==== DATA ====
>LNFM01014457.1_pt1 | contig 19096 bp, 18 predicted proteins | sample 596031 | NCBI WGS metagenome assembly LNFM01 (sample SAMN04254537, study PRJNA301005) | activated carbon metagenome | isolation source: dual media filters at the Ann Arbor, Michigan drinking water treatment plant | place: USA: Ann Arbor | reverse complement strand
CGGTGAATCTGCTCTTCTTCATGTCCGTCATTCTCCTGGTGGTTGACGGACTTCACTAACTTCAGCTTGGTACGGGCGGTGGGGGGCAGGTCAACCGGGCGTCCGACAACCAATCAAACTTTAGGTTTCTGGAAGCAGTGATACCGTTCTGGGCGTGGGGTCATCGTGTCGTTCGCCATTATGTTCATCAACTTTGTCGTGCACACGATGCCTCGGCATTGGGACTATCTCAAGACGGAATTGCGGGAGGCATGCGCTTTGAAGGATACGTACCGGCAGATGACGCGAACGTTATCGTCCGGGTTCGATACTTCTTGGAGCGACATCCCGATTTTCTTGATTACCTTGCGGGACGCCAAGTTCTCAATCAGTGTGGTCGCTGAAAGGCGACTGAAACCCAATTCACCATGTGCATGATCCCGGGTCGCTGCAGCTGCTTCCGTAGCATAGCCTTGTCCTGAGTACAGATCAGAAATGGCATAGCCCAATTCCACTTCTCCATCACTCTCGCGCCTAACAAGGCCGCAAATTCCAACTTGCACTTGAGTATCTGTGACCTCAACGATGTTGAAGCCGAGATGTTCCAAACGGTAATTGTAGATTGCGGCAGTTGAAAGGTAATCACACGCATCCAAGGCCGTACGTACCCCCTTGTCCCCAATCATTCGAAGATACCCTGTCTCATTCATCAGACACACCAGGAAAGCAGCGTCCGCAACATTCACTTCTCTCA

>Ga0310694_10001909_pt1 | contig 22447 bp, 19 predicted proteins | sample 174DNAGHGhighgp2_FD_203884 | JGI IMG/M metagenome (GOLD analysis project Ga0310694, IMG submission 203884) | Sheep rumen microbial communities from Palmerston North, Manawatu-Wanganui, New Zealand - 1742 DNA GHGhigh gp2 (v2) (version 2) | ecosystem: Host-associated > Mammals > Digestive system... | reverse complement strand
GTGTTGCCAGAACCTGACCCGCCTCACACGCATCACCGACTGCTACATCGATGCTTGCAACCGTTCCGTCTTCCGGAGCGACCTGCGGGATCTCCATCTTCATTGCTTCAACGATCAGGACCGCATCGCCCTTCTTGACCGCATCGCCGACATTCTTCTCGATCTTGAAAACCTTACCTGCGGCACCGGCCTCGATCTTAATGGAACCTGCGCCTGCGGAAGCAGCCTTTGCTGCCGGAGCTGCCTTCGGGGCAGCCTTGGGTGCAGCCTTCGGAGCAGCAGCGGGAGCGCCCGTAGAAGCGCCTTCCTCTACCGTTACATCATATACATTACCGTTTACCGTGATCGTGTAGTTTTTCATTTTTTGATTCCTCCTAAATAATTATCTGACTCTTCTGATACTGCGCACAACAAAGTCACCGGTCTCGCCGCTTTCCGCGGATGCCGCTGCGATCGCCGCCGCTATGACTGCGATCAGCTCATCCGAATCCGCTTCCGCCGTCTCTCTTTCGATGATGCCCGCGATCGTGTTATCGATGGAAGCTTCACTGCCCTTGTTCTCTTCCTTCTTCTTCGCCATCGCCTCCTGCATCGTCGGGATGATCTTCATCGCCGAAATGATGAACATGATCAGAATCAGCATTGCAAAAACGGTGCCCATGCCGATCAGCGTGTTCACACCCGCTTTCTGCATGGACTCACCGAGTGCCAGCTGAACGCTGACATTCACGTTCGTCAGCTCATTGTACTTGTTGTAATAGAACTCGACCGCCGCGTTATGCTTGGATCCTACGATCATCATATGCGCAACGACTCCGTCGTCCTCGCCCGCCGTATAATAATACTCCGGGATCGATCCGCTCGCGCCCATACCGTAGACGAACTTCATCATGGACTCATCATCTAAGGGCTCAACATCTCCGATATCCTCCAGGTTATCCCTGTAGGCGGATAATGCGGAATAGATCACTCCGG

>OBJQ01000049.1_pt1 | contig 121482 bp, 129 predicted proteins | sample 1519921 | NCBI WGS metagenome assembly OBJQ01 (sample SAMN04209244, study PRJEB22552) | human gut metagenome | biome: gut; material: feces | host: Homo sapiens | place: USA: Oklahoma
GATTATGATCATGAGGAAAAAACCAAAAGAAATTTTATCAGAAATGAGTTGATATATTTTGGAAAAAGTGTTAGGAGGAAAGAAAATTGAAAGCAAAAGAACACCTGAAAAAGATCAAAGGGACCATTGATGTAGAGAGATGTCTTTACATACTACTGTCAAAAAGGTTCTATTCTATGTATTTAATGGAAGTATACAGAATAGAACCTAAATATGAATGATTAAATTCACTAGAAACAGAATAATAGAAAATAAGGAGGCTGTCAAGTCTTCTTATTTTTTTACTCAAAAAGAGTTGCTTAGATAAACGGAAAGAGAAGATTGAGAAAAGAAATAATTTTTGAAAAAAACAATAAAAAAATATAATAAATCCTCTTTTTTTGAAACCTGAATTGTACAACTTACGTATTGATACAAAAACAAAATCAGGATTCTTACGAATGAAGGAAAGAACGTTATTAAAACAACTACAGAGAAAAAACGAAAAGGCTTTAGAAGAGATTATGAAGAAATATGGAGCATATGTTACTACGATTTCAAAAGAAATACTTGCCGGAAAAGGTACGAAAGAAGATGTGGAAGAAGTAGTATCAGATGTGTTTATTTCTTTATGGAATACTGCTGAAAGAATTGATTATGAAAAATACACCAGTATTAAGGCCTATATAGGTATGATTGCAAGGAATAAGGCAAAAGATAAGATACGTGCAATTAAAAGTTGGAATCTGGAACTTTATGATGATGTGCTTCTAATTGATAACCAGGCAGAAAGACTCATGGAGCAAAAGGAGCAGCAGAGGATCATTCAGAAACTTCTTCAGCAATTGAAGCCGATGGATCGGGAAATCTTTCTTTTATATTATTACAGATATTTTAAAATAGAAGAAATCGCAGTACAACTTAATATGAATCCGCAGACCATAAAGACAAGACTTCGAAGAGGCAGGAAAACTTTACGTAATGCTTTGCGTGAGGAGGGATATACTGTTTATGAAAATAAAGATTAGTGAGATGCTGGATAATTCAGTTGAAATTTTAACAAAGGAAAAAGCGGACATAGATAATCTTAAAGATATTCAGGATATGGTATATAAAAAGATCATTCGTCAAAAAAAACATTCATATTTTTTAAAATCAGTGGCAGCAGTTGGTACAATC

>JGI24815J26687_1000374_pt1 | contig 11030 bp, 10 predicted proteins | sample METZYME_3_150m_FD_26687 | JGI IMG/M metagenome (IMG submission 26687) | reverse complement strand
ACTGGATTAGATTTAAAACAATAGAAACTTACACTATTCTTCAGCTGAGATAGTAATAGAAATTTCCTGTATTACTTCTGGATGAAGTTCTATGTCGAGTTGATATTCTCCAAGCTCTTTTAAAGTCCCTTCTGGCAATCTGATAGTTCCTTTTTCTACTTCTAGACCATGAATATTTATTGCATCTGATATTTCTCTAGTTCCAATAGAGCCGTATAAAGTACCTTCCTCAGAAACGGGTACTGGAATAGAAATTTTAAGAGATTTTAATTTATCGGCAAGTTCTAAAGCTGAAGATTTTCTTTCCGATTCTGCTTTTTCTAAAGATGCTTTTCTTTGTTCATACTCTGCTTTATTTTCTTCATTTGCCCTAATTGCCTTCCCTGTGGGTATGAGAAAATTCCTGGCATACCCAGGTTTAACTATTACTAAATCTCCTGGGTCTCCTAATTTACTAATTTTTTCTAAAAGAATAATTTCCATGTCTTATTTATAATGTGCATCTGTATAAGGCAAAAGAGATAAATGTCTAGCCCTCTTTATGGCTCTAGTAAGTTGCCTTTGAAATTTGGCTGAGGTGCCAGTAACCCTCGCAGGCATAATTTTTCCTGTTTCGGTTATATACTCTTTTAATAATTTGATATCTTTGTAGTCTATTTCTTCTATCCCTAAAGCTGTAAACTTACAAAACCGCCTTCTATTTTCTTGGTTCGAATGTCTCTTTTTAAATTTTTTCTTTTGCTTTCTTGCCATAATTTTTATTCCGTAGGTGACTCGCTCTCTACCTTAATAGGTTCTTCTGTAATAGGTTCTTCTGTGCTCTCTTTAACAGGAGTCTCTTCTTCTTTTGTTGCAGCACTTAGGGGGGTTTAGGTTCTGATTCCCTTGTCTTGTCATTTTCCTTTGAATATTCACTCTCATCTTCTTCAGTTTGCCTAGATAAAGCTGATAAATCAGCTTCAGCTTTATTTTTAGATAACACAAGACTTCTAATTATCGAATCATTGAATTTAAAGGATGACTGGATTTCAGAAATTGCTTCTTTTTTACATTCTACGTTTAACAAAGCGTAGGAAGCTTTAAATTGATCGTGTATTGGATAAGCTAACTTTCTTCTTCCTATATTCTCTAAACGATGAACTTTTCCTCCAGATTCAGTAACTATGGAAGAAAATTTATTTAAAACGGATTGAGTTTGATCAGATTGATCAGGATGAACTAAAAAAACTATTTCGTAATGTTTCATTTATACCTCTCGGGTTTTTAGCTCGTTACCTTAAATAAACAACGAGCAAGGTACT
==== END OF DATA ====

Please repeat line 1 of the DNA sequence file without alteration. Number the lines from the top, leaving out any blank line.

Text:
>LNFM01014457.1_pt1 | contig 19096 bp, 18 predicted proteins | sample 596031 | NCBI WGS metagenome assembly LNFM01 (sample SAMN04254537, study PRJNA301005) | activated carbon metagenome | isolation source: dual media filters at the Ann Arbor, Michigan drinking water treatment plant | place: USA: Ann Arbor | reverse complement strand